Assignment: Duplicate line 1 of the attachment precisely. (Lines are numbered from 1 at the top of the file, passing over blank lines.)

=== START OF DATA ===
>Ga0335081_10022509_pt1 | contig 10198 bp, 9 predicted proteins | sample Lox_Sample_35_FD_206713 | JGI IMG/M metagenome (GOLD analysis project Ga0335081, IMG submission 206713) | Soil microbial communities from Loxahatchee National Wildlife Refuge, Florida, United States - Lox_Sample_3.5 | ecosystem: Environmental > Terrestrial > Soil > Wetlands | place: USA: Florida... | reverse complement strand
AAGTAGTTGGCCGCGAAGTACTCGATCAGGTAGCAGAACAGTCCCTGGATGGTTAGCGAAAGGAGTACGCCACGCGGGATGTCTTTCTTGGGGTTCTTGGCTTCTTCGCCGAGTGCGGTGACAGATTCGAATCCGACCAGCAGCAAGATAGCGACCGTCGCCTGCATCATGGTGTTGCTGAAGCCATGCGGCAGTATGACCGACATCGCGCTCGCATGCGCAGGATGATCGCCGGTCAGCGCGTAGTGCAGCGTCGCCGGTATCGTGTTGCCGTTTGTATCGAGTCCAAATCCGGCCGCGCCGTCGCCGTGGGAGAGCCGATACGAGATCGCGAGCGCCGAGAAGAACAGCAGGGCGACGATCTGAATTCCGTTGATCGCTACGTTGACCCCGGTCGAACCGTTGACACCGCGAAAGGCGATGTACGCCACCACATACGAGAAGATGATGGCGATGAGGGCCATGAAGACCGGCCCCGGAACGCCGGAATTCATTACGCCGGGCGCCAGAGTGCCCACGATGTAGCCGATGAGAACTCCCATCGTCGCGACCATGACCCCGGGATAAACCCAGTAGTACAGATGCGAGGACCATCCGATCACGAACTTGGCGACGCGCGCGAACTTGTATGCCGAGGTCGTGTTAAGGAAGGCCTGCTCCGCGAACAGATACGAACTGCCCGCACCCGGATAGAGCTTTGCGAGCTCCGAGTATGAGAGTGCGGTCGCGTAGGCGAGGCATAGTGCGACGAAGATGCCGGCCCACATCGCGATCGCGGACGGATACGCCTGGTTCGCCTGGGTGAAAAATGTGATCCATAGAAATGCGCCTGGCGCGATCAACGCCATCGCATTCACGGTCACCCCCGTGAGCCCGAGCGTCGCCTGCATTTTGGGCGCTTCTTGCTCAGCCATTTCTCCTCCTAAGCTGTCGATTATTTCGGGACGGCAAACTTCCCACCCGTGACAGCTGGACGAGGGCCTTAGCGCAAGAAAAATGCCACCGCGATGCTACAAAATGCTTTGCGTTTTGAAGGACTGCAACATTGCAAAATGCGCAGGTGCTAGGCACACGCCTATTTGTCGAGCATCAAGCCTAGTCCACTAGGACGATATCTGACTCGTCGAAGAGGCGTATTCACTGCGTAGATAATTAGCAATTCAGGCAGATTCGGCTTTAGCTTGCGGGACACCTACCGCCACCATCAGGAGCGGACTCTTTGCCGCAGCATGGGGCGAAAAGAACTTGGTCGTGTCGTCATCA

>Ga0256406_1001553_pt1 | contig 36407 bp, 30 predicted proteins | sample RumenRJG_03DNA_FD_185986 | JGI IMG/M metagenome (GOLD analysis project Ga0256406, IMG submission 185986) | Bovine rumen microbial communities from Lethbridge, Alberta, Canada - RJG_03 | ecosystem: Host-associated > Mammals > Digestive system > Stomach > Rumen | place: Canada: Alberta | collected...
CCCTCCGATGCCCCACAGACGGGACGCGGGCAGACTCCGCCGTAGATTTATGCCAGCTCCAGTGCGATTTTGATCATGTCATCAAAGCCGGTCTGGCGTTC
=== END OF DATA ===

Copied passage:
>Ga0335081_10022509_pt1 | contig 10198 bp, 9 predicted proteins | sample Lox_Sample_35_FD_206713 | JGI IMG/M metagenome (GOLD analysis project Ga0335081, IMG submission 206713) | Soil microbial communities from Loxahatchee National Wildlife Refuge, Florida, United States - Lox_Sample_3.5 | ecosystem: Environmental > Terrestrial > Soil > Wetlands | place: USA: Florida... | reverse complement strand